In 2014, the Vatican officially confirmed the IOR's mission as provider of "specialized financial services to the Catholic Church worldwide." Furthermore, it was affirmed by the Vatican that the "valuable services that can be offered by the Institute assist the Holy Father in his mission as universal pastor and also aid those institutions and individuals who collaborate with him in his ministry".
According to its statutes, in effect since 1990, the IOR is composed of five elements:
A Supervisory Commission of Cardinals with 5 members, appointed for renewable five-year terms, who elect their president. They are:
A Prelate, appointed by the Supervisory Commission of Cardinals with approval by the Pope, who acts as secretary of the Commission and attends meetings of the Board of Superintendence
A Directorate, in charge of operational activities and accountable to the Board of Superintendence
A Board of Auditors, charged with the internal audit of the IOR books and reporting to the Board of Superintendence
When the Holy See, whose tax-exempt status on income from Italian investments was revoked in 1968, decided to diversify its holdings, it employed as financial adviser Michele Sindona. Once among the country's most powerful businessmen, subsequent investigations into his business affairs brought to light questionable associations with the Mafia as well as the secret P2, a bogus "Masonic" lodge that the Italian Parliament branded as a subversive organization. The 1974 failure of Sindona's Franklin National Bank and the subsequent collapse of his financial empire, into which he had channeled part of the Holy See's investments, entailed losses for the Vatican estimated by one source at 35 billion Italian lire (£20 million).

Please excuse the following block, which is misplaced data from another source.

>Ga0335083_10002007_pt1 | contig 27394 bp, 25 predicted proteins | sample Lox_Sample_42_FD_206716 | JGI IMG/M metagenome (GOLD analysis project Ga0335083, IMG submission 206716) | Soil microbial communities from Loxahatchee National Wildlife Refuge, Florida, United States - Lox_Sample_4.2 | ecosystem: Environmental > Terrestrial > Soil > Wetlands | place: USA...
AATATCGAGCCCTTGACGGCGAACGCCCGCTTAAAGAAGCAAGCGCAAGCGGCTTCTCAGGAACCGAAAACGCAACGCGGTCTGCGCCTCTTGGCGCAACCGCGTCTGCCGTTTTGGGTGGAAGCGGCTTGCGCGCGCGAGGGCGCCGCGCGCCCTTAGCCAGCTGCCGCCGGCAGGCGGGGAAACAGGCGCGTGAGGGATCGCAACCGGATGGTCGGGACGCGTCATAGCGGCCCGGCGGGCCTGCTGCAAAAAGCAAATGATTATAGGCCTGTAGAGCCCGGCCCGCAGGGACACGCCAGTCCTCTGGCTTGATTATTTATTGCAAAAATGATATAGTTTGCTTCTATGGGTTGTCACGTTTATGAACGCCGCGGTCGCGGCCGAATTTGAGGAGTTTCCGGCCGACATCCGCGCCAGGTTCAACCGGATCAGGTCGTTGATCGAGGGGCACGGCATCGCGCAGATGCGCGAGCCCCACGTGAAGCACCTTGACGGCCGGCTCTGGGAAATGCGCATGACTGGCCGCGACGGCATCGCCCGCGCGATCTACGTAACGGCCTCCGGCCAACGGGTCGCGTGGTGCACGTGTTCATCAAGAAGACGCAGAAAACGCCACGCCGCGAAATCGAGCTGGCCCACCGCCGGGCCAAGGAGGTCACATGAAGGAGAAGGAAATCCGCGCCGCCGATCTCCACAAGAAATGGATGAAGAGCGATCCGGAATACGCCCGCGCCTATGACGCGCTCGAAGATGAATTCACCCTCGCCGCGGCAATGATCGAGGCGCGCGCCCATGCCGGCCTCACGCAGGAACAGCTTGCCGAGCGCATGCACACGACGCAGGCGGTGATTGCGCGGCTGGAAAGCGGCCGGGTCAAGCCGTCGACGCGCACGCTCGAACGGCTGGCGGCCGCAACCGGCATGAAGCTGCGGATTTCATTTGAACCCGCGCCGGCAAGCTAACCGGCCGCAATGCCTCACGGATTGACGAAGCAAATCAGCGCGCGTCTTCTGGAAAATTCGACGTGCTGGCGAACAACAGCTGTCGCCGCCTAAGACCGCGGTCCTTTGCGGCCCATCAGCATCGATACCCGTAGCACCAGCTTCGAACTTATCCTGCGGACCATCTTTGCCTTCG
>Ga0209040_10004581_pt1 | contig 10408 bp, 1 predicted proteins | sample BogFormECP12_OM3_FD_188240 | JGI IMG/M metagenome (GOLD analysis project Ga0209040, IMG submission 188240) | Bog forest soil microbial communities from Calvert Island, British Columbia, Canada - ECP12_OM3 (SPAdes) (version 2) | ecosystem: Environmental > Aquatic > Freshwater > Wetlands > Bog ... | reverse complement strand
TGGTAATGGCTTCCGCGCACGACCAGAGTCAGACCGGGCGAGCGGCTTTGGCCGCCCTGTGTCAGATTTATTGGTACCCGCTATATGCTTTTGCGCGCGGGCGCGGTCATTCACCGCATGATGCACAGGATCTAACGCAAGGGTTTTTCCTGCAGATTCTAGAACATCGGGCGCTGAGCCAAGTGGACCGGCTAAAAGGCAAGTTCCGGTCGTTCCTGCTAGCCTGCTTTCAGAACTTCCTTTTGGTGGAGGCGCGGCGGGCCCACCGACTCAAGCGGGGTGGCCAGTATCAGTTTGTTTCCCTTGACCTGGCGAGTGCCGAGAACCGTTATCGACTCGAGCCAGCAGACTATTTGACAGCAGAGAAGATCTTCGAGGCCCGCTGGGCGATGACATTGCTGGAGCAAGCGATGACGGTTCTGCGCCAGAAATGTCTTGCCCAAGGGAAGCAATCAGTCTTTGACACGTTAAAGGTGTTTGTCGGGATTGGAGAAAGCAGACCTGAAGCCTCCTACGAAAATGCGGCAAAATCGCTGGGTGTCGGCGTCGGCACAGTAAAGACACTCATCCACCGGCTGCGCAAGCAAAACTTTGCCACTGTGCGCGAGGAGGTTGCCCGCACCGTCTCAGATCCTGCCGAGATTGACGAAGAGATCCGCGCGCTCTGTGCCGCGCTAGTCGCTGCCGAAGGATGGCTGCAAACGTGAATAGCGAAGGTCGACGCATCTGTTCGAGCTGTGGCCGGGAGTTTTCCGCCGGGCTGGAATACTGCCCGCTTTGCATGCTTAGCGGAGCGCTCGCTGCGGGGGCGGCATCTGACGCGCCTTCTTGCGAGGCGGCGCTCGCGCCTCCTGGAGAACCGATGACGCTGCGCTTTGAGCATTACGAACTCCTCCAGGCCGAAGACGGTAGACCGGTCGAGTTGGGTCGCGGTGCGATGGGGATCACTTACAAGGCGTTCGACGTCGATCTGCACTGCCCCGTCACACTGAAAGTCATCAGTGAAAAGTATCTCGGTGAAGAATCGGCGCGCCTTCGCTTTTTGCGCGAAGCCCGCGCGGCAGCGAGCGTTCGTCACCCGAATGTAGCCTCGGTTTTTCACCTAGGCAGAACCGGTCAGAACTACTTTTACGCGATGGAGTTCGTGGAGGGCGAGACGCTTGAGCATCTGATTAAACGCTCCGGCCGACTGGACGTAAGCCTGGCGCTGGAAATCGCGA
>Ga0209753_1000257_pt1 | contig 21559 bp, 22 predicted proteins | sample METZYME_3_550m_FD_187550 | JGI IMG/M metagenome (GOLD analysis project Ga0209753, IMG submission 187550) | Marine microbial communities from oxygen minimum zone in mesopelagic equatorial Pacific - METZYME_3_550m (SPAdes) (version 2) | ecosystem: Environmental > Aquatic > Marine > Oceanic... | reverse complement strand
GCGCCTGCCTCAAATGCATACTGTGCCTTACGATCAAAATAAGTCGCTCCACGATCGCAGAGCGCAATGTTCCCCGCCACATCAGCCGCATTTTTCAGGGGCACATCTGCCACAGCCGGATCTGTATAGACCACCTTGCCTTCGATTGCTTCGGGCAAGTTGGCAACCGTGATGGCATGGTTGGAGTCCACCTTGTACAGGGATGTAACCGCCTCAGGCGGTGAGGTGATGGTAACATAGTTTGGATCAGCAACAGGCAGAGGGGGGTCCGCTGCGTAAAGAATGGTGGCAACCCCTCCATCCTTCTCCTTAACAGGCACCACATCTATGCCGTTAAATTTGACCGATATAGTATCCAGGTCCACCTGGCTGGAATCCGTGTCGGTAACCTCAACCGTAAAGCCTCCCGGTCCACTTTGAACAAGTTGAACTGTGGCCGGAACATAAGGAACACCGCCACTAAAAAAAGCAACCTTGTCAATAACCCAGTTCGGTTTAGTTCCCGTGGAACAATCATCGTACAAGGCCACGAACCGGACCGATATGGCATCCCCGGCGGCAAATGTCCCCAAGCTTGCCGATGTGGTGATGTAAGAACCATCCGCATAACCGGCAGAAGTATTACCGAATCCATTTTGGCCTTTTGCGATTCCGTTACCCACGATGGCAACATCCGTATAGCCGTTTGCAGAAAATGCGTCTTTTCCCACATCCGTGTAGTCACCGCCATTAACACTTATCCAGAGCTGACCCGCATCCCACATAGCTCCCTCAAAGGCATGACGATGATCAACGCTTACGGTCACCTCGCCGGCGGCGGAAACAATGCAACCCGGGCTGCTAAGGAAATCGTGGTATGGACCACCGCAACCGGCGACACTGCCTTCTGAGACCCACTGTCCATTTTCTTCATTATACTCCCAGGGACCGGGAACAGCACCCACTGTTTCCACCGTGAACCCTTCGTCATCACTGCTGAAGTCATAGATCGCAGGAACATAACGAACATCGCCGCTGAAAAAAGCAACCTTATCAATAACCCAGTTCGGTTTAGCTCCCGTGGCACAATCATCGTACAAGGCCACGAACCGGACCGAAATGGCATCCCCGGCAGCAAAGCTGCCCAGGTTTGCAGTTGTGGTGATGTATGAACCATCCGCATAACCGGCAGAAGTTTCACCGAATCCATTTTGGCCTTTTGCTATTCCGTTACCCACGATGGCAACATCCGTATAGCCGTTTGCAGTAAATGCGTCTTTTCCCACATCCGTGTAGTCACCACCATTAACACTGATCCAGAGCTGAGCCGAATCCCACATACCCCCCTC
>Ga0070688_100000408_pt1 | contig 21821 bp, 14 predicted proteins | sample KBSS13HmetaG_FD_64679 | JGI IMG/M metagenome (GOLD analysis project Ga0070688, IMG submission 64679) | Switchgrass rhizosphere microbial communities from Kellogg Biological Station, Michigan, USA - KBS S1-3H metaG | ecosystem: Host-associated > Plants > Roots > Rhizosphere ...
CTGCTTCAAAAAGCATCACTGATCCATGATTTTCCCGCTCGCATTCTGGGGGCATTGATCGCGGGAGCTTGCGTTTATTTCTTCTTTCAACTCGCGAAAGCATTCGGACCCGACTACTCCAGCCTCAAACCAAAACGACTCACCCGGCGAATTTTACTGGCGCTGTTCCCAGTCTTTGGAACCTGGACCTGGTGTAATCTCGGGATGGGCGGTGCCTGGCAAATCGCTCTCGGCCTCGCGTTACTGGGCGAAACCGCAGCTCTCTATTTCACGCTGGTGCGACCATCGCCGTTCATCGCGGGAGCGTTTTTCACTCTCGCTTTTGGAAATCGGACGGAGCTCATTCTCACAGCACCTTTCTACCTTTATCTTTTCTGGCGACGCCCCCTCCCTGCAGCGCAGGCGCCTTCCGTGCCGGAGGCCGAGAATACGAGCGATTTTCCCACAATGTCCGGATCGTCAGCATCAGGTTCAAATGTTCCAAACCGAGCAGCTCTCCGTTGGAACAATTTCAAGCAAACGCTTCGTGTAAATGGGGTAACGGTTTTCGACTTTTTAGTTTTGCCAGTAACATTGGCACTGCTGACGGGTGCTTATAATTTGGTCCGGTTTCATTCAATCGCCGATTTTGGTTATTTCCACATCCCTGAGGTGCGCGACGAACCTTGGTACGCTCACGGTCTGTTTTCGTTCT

In 1982, a political and financial scandal connected with the collapse of Banco Ambrosiano involved the head of IOR from 1971 to 1989, Archbishop Paul Marcinkus, who allegedly had given "letters of patronage" on behalf of the IOR in support of the failed bank. In 1987, an Italian court issued a warrant against Marcinkus, whom they accused of being an accessory to fraudulent bankruptcy. Marcinkus evaded arrest by staying inside Vatican City until the warrant was dismissed in 1991, whereupon he returned to his home country, the United States. Chairman of the Banco Ambrosiano and member of the illegal Masonic lodge P2, Roberto Calvi was convicted of violating Italian currency laws and fled on a false passport to London where he was found murdered under Blackfriars Bridge in London some days after he went missing from Milan. The Istituto per le Opere di Religione, then a 10% shareholder of Banco Ambrosiano, denied legal responsibility for the Banco Ambrosiano's downfall but acknowledged "moral involvement", and paid US$224 million to creditors.